Wall Street Journal
By Corey Boles and Sara Murray
April 25, 2013
Tensions between the House and Senate approaches to overhauling immigration law emerged Thursday, as a House committee chairman said he would undertake a piecemeal approach rather than pursue a single comprehensive measure, as the Senate is considering.
Rep. Robert Goodlatte (R., Va.), who leads the House Judiciary Committee, said he plans to start with a measure creating an agricultural guest-worker program, followed by a bill requiring employers to use a federal system to determine prospective employees' legal status.
Mr. Goodlatte declined to say how many bills he would pursue or whether one would provide a pathway to legal residency for the estimated 11 million illegal immigrants currently residing in the U.S. He said he doesn't back granting citizenship to the group—as the Senate legislation would allow—but would be in favor of some form of legal status.
His approach raised the prospect that the House could pass provisions toughening border security or which help businesses gain access to temporary labor from abroad before dealing with the status of those in the country illegally.
Senators who favor an overhaul say the best approach is to put everything in one bill, so that no interest group feels left behind. "You can't do individual bills, because the problem is people say, 'What about me?' " Sen. Charles Schumer (D., N.Y.), who helped craft the bipartisan Senate immigration bill, said at a Christian Science Monitor breakfast Thursday. "The best way to pass immigration legislation is actually a comprehensive bill, because that can achieve more balance. Everybody can get much, but not all, of what they want."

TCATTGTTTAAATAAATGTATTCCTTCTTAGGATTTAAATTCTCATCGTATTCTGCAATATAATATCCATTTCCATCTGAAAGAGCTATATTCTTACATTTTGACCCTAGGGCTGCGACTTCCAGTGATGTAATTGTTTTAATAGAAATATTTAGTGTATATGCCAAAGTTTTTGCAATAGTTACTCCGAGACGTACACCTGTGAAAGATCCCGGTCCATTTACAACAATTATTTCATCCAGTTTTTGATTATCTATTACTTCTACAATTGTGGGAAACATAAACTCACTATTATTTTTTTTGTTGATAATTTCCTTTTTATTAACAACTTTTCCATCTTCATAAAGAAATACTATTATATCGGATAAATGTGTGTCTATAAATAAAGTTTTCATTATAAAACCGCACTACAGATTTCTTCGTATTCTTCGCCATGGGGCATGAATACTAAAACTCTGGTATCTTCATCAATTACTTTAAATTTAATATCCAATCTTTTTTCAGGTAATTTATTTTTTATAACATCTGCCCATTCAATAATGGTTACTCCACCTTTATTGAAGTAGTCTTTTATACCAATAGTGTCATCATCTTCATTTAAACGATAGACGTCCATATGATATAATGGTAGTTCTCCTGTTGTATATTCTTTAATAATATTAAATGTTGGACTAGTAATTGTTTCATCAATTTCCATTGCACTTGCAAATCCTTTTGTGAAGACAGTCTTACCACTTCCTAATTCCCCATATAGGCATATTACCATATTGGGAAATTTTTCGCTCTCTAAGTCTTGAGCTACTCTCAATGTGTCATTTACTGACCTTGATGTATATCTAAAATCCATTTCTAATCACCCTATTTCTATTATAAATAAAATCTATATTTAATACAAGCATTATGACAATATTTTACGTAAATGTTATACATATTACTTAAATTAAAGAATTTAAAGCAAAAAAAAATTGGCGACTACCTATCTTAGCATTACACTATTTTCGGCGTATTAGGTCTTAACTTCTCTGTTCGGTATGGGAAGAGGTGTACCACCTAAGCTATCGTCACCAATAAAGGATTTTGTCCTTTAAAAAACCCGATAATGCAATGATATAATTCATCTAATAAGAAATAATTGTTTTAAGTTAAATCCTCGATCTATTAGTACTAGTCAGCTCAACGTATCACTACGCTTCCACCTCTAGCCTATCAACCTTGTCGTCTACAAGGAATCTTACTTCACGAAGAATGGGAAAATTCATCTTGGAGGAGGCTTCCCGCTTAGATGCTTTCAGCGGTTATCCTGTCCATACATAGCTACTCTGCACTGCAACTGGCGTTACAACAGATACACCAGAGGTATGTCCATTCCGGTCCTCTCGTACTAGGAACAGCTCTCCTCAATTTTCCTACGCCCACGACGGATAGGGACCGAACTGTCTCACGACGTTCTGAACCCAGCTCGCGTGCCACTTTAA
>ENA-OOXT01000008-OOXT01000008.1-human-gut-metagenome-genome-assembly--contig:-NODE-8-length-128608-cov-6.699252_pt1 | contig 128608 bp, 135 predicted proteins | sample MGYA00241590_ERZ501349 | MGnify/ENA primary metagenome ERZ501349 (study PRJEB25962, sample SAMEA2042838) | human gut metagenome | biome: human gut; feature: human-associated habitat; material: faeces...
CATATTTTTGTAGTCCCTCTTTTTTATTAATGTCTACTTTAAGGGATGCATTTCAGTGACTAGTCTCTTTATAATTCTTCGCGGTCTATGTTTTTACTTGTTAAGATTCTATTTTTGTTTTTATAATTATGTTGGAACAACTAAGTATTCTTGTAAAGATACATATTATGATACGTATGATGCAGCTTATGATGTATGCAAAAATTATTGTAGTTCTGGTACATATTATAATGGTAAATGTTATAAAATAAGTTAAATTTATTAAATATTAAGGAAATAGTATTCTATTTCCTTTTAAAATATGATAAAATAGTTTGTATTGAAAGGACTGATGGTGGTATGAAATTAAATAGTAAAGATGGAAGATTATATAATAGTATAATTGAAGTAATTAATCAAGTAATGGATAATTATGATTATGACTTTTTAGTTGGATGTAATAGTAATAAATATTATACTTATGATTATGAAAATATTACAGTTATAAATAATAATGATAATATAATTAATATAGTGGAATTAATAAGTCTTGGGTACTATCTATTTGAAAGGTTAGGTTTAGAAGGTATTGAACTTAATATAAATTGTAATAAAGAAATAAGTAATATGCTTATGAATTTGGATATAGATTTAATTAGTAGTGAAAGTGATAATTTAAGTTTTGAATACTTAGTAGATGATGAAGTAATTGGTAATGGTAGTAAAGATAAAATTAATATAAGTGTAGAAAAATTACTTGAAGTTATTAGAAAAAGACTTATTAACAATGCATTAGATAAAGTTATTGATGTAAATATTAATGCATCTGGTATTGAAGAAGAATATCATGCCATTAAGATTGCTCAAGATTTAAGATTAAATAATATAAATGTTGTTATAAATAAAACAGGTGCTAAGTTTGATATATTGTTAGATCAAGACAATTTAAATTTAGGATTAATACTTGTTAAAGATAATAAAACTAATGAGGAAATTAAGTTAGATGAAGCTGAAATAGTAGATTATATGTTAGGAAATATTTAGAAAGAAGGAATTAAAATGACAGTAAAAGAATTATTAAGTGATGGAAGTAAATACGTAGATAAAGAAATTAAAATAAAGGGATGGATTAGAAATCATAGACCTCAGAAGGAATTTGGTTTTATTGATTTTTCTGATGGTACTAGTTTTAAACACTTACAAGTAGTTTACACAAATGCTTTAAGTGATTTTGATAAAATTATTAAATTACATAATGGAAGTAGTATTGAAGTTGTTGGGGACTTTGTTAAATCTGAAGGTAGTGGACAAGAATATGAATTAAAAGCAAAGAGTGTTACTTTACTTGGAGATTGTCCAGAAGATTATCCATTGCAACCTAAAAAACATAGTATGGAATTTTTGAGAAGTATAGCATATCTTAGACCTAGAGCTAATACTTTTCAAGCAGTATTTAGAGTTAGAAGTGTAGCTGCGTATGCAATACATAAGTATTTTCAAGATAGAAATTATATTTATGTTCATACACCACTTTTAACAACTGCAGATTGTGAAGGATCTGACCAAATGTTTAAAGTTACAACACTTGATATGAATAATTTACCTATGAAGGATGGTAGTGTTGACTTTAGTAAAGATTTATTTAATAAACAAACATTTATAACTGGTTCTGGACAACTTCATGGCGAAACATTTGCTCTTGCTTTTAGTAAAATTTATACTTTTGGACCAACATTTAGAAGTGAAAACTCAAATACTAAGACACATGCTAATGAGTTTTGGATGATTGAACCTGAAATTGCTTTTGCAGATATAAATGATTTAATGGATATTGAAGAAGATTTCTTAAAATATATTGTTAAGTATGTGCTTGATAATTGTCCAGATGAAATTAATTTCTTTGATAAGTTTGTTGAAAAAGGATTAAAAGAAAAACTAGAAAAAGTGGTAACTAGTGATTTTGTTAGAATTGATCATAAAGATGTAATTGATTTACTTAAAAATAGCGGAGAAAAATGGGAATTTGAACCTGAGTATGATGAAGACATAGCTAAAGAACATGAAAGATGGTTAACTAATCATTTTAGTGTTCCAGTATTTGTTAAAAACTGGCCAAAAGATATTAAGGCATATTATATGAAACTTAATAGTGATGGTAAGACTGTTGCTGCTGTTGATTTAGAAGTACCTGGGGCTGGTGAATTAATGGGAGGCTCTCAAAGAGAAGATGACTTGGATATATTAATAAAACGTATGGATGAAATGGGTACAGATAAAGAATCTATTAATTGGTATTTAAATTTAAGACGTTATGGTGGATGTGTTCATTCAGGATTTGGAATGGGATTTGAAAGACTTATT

Mr. Goodlatte didn't rule out eventually stitching House bills together into a single legislative package that could move to the floor. He made it clear the House would take its time considering proposals.
The differing approaches in the two chambers point to the long legislative process any immigration overhaul could face. While the Senate Judiciary Committee will begin debating a bill on May 9, the House has moved more slowly. A bipartisan group in the House has yet to unveil a plan that it has been developing for several years.
A bipartisan group of eight senators crafted a bill that would increase border security, create new work-visa programs and offer a path to citizenship for unauthorized immigrants in the U.S.
The top House Democrat said she doubted any members of her party in the House would support legislation without a pathway to citizenship for illegal immigrants in the country. "I don't think we want America to be a place where we have two kinds of people in our country," said Rep. Nancy Pelosi (D., Calif.), the House minority leader. "We always make comments about other countries where they have workers coming in and are in a different category. I don't see House Democrats supporting legislation of that kind."
Ms. Pelosi said that she supported the Senate bill and hoped there would be bipartisan support for that legislation, if the Senate sent it to the House.
Members of the Senate immigration group also saw flaws in any House approach that doesn't offer a path to citizenship.
"Any attempt to say, in the House, that you will not have a path citizenship will be a nonstarter," Mr. Schumer said. "I'd say that, unequivocally, it will not pass the Senate. I don't think it would get a Democratic vote."
Sen. John McCain (R., Ariz.) echoed Mr. Schumer. He added that offering a permanent legal status to illegal immigrants without any chance of citizenship "offends our fundamental principles of fairness in our society."
The two senators set a high bar for their legislation in the Senate: They hope to win 70 votes in the chamber, where Democratic and independent senators account for 55 votes and Republicans hold 45 votes. Passing the bill with just a handful of Republican senators "would bode poorly'' for the legislation once it moved to the House, Mr. Schumer said.
A senior House Republican leadership aide said a more-narrow bill or a package of bills as envisaged by Mr. Goodlatte could be one strategy for moving forward, if the Senate were to pass its bill and Speaker John Boehner (R., Ohio) and other House leaders were to determine they need to pass legislation to kick start negotiations with the Senate on a final package.